Regular readers of our blog know that Valkre's value proposition includes RENDER software, the Differential Value Proposition methodology, expert services and support. However, one differentiator about Valkre that is not widely knows is that we have a few master chefs in house who sometimes delight the office with some amazing culinary delights. So, since winter has peeked its head around the corner here in Chicago, we thought we would end the blogging week by sharing Jay Ablian's chili recipe that won Valkre's chili cookoff.
Here's some of Jay's comments about his chili: "My chili takes time and effort to layer in the flavors to develop a complex taste. Its not about just throwing a bunch of ingredients in a pot at the same time and boiling it for 3 hours. I know this will sound corny, but making chili is a lot like creating value for your customers -- it's an endeavor that takes dedication and attentiveness, and if you put in the effort to do it right, everyone will love what you've created!"
Wreck of the Edmund Fitzgerald Chili
1 ½ lbs of beef chuck, cut into ½” pieces
1 ½ lbs of pork shoulder, cut into ½” pieces
½ lbs of Mexican chorizo
6 ancho chile pods, seeds removed – if you don’t have pods, use 1/3 cup of ancho chile powder
2 pasilla (or guajillo) chile pods, seeds removed - if you don’t have pods, use 2 tbsps of pasilla powder
1 large white onion, diced
4 cloves of garlic, minced
1 jalapeno, diced
1 large poblano pepper
1 tbsp of cumin
1 bottle of Edmund Fitzgerald porter (you can use any dark beer but then you have to rename the chili)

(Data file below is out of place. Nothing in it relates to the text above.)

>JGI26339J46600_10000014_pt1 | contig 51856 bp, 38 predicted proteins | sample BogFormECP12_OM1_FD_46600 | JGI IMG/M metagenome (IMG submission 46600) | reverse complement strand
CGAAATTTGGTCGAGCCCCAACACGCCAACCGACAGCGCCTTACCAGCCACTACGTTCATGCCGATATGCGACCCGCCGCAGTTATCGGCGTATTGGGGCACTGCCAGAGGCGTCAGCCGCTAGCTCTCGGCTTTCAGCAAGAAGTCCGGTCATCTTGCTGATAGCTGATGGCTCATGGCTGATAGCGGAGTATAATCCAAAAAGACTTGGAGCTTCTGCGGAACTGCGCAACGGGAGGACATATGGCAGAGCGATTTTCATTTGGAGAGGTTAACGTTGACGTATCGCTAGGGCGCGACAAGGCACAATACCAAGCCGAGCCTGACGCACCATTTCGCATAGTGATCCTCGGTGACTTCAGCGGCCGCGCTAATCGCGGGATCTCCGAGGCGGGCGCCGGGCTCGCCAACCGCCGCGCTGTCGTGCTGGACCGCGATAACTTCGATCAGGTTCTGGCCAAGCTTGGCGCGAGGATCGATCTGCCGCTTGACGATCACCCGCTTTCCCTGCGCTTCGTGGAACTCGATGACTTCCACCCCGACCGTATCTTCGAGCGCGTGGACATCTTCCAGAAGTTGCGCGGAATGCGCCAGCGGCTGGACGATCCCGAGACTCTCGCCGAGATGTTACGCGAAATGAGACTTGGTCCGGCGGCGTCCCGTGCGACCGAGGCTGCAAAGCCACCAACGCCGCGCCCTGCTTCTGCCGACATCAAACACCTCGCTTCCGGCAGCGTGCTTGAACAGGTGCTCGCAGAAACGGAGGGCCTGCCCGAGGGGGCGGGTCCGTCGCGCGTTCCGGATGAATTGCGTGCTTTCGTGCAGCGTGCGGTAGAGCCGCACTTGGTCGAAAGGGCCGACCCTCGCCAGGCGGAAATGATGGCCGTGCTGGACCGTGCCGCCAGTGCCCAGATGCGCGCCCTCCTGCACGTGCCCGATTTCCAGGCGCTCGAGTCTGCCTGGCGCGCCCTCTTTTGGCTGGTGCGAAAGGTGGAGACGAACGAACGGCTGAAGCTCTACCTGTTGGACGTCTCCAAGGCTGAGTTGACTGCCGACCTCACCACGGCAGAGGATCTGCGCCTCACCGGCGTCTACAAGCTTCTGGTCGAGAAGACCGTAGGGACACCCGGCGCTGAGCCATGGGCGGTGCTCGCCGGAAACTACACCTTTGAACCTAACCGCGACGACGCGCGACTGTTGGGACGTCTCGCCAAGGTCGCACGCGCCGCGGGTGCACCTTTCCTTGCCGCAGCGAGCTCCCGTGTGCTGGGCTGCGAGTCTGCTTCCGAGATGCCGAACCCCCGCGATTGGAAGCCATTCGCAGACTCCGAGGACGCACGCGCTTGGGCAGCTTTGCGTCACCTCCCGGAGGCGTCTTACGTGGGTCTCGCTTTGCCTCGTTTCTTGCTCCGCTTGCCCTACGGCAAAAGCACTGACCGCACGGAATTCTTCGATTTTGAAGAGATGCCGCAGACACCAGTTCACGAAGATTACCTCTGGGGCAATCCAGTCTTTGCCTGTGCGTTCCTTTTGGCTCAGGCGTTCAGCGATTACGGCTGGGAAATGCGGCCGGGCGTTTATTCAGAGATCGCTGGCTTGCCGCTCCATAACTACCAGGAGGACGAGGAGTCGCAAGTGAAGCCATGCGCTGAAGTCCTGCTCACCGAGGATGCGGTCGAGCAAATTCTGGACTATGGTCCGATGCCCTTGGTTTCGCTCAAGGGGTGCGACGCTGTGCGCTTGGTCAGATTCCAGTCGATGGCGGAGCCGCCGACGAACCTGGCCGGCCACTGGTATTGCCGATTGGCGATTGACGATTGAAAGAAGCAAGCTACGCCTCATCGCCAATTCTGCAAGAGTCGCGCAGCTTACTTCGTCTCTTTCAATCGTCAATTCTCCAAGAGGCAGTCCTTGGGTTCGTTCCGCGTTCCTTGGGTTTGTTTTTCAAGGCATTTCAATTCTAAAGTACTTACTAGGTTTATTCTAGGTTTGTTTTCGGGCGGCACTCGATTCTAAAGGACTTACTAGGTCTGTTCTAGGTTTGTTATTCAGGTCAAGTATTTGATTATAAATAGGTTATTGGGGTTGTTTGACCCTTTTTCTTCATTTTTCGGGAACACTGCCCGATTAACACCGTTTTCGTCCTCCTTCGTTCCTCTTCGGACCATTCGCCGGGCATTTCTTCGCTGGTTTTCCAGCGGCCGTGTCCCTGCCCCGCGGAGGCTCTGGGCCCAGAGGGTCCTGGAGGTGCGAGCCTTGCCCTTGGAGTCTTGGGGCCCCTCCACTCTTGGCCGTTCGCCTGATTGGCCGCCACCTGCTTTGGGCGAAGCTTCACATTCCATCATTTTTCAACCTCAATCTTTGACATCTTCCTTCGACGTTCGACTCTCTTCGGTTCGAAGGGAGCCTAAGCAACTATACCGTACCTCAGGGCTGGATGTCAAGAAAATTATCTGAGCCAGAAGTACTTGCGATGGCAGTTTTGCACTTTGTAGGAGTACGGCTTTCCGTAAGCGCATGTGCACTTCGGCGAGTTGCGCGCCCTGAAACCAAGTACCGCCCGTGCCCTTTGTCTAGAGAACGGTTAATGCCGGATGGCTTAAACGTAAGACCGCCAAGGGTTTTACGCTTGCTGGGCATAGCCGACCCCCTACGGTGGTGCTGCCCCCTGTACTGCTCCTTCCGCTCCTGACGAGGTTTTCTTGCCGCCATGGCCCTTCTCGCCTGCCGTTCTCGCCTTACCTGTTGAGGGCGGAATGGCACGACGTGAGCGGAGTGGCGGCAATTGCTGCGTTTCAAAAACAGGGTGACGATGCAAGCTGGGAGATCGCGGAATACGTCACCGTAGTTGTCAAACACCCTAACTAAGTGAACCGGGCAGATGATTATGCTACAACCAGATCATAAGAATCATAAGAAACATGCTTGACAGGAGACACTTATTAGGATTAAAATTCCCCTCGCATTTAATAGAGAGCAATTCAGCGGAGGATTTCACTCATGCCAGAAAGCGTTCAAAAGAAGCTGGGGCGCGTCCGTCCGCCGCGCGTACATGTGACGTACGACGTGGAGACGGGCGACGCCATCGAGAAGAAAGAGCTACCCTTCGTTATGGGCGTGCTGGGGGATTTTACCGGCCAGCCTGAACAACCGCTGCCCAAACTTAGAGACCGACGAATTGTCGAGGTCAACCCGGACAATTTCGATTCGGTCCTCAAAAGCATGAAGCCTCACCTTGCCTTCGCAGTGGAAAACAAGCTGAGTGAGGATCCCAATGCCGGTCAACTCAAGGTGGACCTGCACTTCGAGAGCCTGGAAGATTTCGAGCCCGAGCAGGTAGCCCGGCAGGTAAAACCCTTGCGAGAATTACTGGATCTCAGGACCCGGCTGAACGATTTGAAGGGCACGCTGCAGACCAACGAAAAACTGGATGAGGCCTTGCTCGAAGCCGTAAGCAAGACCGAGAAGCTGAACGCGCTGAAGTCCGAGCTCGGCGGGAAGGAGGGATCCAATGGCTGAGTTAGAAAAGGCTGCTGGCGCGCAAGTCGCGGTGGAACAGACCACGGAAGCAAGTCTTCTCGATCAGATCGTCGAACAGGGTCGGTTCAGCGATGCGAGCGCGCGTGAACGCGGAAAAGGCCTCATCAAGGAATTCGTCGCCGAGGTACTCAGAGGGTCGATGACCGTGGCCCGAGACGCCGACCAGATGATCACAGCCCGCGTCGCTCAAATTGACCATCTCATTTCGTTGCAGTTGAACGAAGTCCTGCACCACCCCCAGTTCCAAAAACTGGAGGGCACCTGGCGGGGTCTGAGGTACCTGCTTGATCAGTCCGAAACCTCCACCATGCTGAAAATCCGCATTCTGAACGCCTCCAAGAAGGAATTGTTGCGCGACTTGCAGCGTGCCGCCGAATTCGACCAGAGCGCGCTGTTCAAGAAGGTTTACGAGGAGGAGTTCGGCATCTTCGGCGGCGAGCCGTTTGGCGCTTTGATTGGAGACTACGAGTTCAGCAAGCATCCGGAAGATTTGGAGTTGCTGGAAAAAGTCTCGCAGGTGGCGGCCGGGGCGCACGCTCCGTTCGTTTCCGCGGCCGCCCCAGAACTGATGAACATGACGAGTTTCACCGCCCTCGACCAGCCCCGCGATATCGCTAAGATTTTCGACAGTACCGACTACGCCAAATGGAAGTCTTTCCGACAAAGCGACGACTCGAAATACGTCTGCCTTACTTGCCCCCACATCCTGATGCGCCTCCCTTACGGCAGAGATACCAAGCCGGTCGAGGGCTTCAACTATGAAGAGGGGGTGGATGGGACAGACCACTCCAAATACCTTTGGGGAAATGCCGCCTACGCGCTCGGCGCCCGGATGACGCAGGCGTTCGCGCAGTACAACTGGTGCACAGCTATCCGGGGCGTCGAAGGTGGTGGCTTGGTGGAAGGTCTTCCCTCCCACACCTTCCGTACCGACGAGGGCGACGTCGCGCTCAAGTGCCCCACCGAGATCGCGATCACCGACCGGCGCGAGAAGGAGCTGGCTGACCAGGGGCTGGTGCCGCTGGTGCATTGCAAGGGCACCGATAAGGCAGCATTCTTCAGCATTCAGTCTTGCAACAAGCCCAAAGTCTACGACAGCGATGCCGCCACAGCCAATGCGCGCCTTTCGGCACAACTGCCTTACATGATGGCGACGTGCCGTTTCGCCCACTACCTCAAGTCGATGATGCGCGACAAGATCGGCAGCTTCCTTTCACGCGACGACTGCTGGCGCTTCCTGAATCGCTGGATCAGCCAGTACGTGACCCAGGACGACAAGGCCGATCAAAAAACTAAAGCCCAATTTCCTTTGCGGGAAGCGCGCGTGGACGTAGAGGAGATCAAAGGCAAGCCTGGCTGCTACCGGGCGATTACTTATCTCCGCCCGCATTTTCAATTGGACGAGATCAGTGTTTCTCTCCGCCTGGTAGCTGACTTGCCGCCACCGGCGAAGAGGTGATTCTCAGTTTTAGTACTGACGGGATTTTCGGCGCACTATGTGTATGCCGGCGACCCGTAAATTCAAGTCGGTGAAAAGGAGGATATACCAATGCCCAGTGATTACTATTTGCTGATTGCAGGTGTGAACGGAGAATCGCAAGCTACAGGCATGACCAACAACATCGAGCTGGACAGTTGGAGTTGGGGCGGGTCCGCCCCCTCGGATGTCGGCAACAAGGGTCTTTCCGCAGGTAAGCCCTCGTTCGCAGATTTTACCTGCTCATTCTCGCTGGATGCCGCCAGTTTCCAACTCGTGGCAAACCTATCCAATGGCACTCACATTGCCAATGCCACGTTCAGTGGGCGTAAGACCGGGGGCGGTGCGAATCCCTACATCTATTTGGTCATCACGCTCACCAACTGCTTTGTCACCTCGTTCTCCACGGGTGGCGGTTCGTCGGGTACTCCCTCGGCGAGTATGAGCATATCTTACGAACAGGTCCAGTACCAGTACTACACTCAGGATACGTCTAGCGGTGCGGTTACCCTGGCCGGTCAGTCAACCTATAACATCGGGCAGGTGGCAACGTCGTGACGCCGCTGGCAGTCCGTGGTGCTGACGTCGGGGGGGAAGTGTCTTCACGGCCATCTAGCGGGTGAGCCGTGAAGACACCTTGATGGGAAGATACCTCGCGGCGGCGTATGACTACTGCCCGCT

1 28 oz can of fire roasted diced tomatoes
2 canned chipotles, chopped finely, with adobo sauce
2 cups (or more) of beef broth
1 ½ oz of Mexican chocolate (Ibarra brand works nicely)
2 tsp of Mexican oregano
1 15 oz can of black beans
Cut open the chile pods, toast both sides in a hot skillet, put in a large bowl, and cover with hot water. Soak for 15-20 minutes. Once they pods are super soft, put them in a blender with just enough of the soaking liquid to puree until the consistency of tomato paste.
Roast poblano over an open flame until the skin gets black and blistered. Once the poblano has cooled, peel the blackened skin, remove the seeds, and dice the poblano.
Season the beef and pork with salt and brown in a heavy bottom pot (French oven preferable) at medium high heat. Do this in batches (otherwise you’ll get boiled meat). Remove meat from the pot and set aside.
Turn the heat down to medium. Add chorizo to the pot and cook till the chorizo starts to Render its fat. Add the onion and jalapeno. Sauté until the onion becomes soft and translucent. Add the garlic and the roasted poblano and sauté for a minute.
Add the pureed chiles and the cumin to the pot. Stir to incorporate in the onion mixture and gets heated through. Be careful to not allow the chile puree to burn. Add the browned meat back to the pot. Stir to ensure meat is well coated with the chile puree. Cook for a few minutes so that the meat starts to absorb the chili flavors.
Add the beer. Bring the mixture to boil until the beer has reduced. Add the roasted tomatoes, chipotles, and beef broth. Bring to a boil then reduce heat to low. Add the chocolate. Simmer for 90 minutes (or until the meat is super tender) and stir occasionally to ensure bottom doesn’t burn.
Add the beans and oregano. Cook for 5 more minutes. Taste for seasoning. Add salt to your preference. Serve up with accompaniments of your choice -- sour cream, scallions, and tortilla chips are great additions to this chili.